If you’re looking to learn more about different styles of watch hands, you’ve come to the right place. Here are 18 different watch hand types.
Knowing the terminology for watch hands will make it easier for you to find specific watch styles overall. It’s especially helpful if you’re big on modding pieces. We’ve got a list of 18 different styles here, categorized by dress, brand-specific, sport, casual, and vintage.
Obviously, brands don’t face a watch tribunal for building a sport watch with dauphine hands or a dress watch with plongeur hands. The categories are based on how each style of hands are commonly used or have traditionally been used, with plenty of grey areas.
Dress Watch Hands
Here are some types of dress watch hands that are good to know.
Named after pre-revolution French royal heirs, Dauphine hands are a go-to style for the classic round-case-no-guards dress watch.
It’s tapered from the base with a sharp pointer, for a look that’s more elegant than stick hands, but still simple enough for traditionally understated evening wear dials.
Sometimes they’re flat like in the Citizen Eco-Drive Corso (AO9000-06B), and sometimes they angle down from the middle like a dagger. The latter style is more dimensional and considered fancier, as seen in the Patek Calatrava.
Leaf or Feuille Hands
Feuille is just the French word for leaf, which is pretty much what these watch hands look like. From the base, each side of the silhouette curves out, then back in before meeting at the point.
A sort of missing link, lozenge hands are more angular than leaf hands, but not as sharp as alpha hands.
They’re sometimes adorned with decorative ornaments like in the Cartier Pasha.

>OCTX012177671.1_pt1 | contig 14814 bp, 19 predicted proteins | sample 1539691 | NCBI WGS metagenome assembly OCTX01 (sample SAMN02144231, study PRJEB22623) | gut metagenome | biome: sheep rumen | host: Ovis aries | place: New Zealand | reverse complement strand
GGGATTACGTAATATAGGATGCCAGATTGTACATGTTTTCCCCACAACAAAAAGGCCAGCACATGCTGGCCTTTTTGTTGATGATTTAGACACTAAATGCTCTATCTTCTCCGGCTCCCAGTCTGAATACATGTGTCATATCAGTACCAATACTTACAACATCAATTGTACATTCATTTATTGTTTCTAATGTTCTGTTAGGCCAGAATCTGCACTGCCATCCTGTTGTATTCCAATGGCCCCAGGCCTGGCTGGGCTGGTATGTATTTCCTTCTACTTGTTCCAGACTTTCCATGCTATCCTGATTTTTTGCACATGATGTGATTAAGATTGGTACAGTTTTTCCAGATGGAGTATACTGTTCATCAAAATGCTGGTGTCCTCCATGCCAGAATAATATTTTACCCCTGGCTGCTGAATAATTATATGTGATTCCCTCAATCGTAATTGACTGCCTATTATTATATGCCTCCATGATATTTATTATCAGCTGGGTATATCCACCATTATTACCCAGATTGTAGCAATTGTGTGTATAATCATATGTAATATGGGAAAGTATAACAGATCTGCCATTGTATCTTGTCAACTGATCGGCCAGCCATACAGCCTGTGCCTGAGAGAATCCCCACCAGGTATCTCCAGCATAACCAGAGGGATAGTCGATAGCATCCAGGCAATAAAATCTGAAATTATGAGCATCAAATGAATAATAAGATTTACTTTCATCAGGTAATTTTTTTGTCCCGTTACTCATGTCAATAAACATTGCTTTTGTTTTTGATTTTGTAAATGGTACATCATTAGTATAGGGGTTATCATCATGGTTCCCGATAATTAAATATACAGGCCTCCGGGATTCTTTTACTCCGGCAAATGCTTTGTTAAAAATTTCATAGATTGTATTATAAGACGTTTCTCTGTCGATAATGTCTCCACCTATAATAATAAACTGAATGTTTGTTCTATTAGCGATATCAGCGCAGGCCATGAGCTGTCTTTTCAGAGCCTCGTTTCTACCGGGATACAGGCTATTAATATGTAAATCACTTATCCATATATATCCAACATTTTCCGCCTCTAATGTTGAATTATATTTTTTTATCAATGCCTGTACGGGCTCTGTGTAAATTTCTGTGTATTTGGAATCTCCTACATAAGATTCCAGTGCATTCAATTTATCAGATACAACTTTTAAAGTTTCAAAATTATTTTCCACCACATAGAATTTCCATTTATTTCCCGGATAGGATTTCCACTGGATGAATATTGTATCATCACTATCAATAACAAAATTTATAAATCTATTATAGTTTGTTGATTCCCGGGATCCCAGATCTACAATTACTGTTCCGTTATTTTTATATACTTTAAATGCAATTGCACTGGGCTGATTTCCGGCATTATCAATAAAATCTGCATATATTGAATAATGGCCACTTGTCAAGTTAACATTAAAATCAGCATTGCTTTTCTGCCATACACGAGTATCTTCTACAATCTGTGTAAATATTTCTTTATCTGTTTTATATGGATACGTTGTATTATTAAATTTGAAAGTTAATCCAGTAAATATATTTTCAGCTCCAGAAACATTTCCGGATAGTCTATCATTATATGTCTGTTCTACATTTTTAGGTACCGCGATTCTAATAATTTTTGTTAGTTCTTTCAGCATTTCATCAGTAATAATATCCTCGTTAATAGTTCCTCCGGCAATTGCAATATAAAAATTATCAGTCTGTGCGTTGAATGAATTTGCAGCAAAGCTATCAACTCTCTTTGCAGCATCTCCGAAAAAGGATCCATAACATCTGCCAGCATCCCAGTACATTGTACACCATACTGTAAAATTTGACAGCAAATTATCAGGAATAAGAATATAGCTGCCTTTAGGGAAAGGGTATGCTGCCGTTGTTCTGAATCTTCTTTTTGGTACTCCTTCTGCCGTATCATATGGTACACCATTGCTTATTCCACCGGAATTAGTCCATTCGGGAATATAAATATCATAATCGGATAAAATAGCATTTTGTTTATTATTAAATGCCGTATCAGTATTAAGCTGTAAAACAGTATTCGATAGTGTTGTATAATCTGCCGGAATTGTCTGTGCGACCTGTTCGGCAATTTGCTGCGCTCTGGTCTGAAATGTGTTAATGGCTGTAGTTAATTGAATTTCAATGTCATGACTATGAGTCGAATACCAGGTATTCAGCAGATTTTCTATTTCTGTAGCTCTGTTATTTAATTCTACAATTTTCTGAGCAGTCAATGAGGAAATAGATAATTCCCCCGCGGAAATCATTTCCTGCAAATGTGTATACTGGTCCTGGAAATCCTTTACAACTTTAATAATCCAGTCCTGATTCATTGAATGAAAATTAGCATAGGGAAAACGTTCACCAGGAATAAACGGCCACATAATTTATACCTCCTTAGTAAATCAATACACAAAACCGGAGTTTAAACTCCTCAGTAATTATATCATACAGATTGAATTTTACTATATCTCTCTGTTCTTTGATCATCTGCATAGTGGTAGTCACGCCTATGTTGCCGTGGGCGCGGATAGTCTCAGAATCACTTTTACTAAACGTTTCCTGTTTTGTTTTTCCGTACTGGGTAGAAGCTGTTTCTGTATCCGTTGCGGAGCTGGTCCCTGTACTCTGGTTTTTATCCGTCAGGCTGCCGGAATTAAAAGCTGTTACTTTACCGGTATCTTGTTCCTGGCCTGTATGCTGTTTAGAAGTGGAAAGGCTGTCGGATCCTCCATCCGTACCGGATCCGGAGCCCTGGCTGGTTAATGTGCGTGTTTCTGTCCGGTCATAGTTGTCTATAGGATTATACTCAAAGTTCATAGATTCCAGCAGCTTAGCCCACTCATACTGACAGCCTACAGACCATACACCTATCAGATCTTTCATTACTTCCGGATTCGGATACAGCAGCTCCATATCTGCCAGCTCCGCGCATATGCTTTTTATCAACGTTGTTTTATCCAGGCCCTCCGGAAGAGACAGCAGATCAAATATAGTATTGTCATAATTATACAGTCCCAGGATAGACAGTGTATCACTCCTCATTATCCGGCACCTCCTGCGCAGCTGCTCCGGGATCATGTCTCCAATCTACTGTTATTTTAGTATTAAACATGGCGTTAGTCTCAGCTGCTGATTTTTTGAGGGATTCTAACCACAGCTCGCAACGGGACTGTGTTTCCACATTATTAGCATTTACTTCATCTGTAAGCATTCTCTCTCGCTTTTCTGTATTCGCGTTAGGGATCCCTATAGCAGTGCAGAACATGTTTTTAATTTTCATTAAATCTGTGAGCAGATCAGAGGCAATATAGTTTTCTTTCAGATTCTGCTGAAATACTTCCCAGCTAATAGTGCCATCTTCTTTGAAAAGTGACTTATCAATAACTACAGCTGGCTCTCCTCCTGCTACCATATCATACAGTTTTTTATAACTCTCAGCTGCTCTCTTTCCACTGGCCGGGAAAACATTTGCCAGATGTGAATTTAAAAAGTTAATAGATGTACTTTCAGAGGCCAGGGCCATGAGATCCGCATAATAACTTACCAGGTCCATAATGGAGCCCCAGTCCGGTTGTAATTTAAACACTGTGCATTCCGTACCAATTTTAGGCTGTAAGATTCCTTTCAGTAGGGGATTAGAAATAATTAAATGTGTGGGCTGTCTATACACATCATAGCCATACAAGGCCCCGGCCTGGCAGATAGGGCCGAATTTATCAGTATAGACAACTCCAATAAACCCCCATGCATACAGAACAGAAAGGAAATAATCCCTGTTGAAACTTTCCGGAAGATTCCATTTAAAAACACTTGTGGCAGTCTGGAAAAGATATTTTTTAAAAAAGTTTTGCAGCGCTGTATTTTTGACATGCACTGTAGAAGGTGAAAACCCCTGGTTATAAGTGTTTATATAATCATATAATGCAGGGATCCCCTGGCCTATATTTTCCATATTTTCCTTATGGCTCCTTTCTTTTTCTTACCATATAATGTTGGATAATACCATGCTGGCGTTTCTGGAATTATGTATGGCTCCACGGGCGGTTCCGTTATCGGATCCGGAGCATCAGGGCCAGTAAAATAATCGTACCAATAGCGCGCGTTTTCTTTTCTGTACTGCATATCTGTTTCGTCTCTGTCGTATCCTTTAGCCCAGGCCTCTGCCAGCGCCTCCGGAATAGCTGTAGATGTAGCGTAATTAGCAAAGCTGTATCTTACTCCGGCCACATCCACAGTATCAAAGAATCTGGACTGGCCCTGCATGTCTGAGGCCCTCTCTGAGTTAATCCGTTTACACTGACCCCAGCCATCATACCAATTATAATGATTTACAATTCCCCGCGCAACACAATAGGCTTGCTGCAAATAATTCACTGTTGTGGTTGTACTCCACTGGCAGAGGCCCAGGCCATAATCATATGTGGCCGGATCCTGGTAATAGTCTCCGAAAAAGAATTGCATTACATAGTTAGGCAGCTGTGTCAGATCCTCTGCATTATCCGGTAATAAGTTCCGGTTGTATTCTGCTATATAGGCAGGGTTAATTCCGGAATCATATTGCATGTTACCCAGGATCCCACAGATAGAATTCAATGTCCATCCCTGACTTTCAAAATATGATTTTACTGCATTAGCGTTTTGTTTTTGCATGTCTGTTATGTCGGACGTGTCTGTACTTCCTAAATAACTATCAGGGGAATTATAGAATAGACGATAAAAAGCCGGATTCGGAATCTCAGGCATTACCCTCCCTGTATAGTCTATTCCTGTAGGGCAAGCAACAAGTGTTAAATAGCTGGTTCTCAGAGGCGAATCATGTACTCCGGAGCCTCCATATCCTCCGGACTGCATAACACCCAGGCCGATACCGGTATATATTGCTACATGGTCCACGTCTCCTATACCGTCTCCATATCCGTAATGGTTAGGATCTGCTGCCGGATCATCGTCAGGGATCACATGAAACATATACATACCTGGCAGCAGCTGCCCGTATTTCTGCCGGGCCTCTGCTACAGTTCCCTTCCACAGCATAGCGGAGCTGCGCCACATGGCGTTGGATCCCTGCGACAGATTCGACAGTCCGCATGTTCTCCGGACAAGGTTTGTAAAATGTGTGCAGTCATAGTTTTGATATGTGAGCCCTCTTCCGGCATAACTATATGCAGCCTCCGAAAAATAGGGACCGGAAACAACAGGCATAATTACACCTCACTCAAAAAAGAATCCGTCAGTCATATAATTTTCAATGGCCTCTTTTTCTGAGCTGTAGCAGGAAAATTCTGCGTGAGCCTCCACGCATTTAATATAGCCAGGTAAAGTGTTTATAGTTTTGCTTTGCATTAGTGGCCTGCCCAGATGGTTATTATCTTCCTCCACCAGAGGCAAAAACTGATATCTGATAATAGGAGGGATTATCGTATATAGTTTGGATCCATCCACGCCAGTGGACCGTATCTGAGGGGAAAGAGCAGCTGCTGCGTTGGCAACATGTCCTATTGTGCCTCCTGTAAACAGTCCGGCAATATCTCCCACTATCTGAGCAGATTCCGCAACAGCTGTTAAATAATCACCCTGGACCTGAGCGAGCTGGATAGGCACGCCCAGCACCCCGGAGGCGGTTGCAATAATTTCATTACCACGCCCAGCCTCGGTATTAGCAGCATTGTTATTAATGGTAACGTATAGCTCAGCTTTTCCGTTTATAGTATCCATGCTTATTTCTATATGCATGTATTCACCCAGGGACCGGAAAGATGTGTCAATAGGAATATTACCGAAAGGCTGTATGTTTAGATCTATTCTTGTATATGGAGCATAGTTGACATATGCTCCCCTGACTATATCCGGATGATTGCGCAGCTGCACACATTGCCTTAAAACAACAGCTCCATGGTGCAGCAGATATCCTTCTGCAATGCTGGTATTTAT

Ever ceremonial, cathedral hands are modeled after stained glass church windows. The outer and inner design is outlined, like the muntin and grid of a window.
The hour hand features an orb-like swell towards the tip (I sometimes describe it as an undeveloped Mercedes hand). The minute hand literally just looks like a church tower.
Also referred to as squelette hands, this stately design is like the Roman numeral indices of watch hands. However, it’s rare that those two features would be paired, since guys typically like a balanced design.
For example, Montblanc’s Summit 2 pairs cathedral hands with modern Arabic indices.
Some watch brands actually have specific hands. Here are a few you should know.
Breguet Watch Hands
Luxury Swiss brand Breguet’s trademark hands feature circles towards the end of the pointer, each outlined in a crescent moon style. Some people call them Breguet pomme hands, which means apple in French. Even the brand’s logo features an illustration of these hands.
They have a dressy quality about them, as does the brand overall, and are even used in their flagship sport watch, the Marine 5517BB.
They have a similar silhouette to lollipop hands, a style of second hand with a circle towards the other end of the pointer, which goes past the center. Breguet and Tudor use lollipop hands in their models that feature a second hand.
Rolex Mercedes Hands
Okay, so Rolex doesn’t own the Mercedes hand, but they’ve become synonymous with the style since they started putting them on their sport watches in the 50s. The hour hand sports a three-pointed star, the “Rising Star”, which symbolizes land, sea, and air.
Curiously, the symbol has nothing to do with the car brand or to Mercedes Gleitz who famously wore a Rolex Oyster when she swam the English channel. The Submariner and the Explorer were the first timepieces that Rolex slapped a Mercedes on.
Tudor Snowflake Hands
Rolex’s younger brother has their own trademark sport watch hands. With the Tudor Snowflake hands, the second features a pointy tip, and the hour hand sports a flat tip with a diamond shape jutting out from both sides, close to the pointer-end.
The second hand is similar to the hour hand, but longer, thinner, and with a smaller diamond.
Sport Watch Hands
Here are some sport watch hand types that are good to be familiar with.
Arrow watch hands look like the same kinds of arrows used with a bow, with a much thicker handle, and no tail.
Alpha and Lance Hands
Alpha Hands narrowly come out from the center, before immediately angling out, then narrowing again into the pointer. They’re like an elongated lopsided diamond, or even like sharpened leaf hands.